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Colm Tóibín

Autor(a) de Brooklyn

73+ Works 20,445 Membros 854 Reviews 65 Favorited

About the Author

Colm Tóibín was born in Enniscorthy, Ireland in 1955. He studied history and English at University College Dublin, earning his B.A. in 1975. After graduating he moved to Barcelona for three years and taught at the Dublin School of English. In 1978 he returned to Dublin and began working on an mostrar mais M.A. in Modern English and American Literature. He wrote for In Dublin, Hibernia, and The Sunday Tribune. He became the Features Editor of In Dublin in 1981, and then a year later accepted the position of Editor for the Irish current affairs magazine Magill. His first book, Walking Along the Border, was published in 1987 and his first novel, The South, was published in 1990. He wrote for The Sunday Independent as a drama or television critic and political commentator. He writes regularly for The London Review of Books. He has written several other novels including The Story of the Night, The Blackwater Lightship, Brooklyn, The Testament of Mary, and Nora Webster. The Heather Blazing received the 1993 Encore Award and The Master received the 2006 International IMPAC Dublin Literary Award, the Stonewall Book Award, and the Lambda Literary Award. In 2015 he made The New Zealand High Profile Titles List with All The Light We Cannot See. He was short listed for the 2015 Folio Prize for his title Nora Webster. (Bowker Author Biography) mostrar menos
Image credit: Photo by Larry D. Moore, 2006 (Wikimedia Commons)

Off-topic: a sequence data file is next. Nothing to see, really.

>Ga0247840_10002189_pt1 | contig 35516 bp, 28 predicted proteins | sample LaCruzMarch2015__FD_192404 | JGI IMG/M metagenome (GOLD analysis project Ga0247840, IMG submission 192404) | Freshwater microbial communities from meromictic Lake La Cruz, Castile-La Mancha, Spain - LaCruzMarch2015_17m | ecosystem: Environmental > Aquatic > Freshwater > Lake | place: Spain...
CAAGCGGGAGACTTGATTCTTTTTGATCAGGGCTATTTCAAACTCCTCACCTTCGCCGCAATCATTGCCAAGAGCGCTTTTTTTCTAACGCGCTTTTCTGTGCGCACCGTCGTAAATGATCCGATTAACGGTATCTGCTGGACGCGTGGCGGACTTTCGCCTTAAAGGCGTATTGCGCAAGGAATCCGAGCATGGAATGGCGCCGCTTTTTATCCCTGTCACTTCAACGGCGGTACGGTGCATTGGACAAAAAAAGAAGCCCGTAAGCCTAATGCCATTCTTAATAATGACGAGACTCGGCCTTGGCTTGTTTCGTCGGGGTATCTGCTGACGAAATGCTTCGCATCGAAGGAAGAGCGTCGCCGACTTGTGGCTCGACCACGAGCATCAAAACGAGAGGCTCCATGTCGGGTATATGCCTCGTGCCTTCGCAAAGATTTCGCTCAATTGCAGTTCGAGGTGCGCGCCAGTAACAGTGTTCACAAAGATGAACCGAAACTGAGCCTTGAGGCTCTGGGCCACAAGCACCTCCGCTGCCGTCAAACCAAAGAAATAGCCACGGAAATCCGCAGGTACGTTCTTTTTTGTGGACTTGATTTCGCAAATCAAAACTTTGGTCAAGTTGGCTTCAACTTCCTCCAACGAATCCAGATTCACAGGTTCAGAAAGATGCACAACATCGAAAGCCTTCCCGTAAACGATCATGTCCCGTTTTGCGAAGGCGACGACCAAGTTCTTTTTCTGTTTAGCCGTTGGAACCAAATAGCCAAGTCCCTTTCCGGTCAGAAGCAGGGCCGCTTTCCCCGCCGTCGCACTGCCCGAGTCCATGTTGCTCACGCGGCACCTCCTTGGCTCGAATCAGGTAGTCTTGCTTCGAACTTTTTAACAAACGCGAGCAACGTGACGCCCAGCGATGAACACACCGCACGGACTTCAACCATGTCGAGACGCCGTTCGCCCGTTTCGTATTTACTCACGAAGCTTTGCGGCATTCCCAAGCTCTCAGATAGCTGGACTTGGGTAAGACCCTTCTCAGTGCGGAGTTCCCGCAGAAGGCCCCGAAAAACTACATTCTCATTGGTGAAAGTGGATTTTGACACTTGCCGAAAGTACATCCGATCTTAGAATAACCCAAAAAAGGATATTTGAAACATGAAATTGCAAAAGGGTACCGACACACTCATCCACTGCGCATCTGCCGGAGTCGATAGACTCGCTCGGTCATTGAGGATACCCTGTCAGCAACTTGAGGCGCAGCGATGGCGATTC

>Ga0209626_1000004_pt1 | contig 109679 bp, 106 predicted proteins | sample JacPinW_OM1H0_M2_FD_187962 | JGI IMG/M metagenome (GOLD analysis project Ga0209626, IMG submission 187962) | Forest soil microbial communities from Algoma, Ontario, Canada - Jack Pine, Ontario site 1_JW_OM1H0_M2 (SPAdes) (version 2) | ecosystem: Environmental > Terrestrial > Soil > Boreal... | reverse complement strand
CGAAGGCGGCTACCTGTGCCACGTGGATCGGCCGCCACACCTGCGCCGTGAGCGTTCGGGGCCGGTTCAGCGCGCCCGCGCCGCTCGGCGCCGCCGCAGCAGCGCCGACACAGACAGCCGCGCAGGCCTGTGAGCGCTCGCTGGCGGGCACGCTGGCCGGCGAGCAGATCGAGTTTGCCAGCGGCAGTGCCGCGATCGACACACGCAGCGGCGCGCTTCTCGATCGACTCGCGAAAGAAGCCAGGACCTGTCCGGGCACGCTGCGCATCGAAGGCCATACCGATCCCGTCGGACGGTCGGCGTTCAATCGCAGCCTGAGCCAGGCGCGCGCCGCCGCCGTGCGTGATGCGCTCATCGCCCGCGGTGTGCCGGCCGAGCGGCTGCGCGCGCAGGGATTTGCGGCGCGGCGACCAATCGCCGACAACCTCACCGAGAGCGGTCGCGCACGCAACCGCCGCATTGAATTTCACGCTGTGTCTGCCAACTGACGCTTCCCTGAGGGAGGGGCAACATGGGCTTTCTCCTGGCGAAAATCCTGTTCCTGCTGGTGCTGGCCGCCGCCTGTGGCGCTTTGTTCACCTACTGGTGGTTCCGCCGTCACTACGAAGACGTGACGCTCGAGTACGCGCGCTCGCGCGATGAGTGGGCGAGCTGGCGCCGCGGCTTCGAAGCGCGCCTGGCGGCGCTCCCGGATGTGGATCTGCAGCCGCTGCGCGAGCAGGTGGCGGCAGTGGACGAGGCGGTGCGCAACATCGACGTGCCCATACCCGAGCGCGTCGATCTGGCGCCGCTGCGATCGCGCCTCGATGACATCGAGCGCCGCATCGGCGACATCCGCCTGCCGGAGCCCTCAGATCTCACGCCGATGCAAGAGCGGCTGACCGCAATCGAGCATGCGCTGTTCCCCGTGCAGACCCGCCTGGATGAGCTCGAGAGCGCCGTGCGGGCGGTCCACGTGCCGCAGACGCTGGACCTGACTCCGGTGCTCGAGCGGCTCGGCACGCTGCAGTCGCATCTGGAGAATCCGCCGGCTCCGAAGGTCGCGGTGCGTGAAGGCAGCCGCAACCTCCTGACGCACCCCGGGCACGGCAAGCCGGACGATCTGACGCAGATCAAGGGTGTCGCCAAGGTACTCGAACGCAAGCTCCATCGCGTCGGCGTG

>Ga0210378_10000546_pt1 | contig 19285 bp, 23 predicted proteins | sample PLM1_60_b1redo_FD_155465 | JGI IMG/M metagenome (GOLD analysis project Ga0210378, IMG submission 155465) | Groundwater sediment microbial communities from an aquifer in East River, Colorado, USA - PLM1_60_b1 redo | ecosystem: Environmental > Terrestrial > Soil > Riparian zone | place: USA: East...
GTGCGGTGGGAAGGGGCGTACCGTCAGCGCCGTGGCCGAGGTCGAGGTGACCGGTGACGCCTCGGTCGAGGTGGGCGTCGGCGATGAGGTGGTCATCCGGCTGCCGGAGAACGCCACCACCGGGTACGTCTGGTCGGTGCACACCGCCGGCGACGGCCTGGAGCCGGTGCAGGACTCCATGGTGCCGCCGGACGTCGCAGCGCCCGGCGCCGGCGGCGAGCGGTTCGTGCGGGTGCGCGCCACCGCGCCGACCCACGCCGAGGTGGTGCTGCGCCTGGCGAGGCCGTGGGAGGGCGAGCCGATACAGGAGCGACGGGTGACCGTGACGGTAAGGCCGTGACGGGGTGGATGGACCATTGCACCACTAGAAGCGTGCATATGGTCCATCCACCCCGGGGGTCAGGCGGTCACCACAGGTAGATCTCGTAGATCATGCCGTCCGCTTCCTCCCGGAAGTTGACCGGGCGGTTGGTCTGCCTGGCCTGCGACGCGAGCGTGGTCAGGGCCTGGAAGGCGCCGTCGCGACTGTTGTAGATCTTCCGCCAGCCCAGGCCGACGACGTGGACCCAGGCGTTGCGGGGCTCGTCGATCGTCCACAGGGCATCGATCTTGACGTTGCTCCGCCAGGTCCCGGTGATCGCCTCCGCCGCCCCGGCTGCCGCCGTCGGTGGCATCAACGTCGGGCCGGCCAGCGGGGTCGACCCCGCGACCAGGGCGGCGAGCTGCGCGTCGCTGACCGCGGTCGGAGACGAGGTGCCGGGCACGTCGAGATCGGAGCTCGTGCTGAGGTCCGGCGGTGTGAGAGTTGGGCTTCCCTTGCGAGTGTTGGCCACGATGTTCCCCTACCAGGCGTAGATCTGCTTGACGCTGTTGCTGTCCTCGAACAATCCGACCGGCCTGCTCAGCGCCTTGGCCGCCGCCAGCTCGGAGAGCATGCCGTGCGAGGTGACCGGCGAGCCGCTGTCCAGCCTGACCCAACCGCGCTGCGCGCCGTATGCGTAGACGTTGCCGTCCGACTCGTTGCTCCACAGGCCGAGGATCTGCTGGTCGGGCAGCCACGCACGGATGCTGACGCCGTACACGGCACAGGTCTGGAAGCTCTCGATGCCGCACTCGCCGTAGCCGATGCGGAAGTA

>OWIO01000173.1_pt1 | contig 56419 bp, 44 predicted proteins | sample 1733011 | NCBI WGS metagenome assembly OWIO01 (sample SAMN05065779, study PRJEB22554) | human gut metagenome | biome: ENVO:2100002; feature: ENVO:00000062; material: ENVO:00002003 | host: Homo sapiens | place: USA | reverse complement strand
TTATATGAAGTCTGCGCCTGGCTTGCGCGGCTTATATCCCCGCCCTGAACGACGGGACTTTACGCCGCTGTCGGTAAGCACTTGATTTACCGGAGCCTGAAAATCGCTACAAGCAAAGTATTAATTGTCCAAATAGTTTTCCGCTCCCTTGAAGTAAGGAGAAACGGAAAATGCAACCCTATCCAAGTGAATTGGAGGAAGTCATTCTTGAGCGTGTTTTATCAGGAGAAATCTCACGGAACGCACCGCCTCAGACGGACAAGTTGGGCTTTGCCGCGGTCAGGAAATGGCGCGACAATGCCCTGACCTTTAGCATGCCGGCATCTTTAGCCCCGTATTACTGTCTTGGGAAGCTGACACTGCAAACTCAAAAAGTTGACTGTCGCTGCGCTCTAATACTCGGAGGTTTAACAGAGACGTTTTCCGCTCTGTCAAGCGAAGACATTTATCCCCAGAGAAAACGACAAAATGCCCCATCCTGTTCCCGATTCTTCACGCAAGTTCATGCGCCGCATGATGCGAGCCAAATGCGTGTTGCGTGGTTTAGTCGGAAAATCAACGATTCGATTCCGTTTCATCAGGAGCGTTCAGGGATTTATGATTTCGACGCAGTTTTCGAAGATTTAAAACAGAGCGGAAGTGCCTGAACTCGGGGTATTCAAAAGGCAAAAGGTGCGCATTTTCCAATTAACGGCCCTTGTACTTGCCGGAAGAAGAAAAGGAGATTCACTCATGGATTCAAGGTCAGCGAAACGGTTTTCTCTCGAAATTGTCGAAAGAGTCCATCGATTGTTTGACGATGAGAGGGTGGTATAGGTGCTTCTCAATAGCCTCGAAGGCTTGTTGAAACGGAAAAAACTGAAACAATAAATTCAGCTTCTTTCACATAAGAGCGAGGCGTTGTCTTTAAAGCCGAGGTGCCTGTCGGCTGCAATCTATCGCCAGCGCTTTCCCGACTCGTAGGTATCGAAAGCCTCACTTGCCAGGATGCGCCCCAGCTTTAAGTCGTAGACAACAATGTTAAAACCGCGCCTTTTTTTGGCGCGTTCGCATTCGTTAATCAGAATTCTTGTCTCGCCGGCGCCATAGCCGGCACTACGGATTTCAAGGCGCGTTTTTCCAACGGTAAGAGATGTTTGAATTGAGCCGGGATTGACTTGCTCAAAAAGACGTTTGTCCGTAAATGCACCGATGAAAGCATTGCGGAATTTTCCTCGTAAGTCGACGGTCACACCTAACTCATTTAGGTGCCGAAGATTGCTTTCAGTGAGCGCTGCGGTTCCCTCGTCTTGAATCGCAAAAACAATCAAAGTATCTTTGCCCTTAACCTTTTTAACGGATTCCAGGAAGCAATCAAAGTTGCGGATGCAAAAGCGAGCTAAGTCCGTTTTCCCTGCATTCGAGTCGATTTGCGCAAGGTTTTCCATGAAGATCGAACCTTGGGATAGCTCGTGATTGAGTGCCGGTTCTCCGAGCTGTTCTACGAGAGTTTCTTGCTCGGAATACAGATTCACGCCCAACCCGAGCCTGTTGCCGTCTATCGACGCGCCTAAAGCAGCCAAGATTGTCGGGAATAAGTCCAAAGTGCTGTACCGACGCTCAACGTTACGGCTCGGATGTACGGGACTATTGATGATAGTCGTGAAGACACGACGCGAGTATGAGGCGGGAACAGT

Obras de Colm Tóibín

Brooklyn (2009) 5,304 cópias
The Master (2004) 3,116 cópias
Nora Webster (2014) 1,477 cópias
The Blackwater Lightship (1999) 1,459 cópias
The Testament of Mary (2012) 1,357 cópias
The Magician (2021) 903 cópias
The Heather Blazing (1992) 831 cópias
House of Names (2017) 748 cópias
The Story of the Night (1996) 732 cópias
Mothers and Sons: Stories (2006) 717 cópias
The Empty Family: Stories (2010) 593 cópias
The South (1990) 426 cópias
Homage to Barcelona (1990) 257 cópias
Long Island: A Novel (2024) 180 cópias
The Penguin Book of Irish Fiction (1999) — Editor — 152 cópias
On Elizabeth Bishop (2015) 131 cópias
Lady Gregory's Toothbrush (2002) 105 cópias
A Guest at the Feast: Essays (2011) — Narrador, algumas edições87 cópias
The Shortest Day (2020) 54 cópias
Vinegar Hill: Poems (2022) 43 cópias
New Writing from Ireland (1993) — Editor — 36 cópias
Een lange winter (2006) 22 cópias
The Use of Reason (2006) 20 cópias
The Blackwater Lightship [2004 TV Movie] (2004) — Autor — 12 cópias
Synge: A Celebration (2005) 10 cópias
Dubliners (1990) 10 cópias
Philip Taaffe: Anima Mundi (2011) 7 cópias
Surviving Ireland (2015) 7 cópias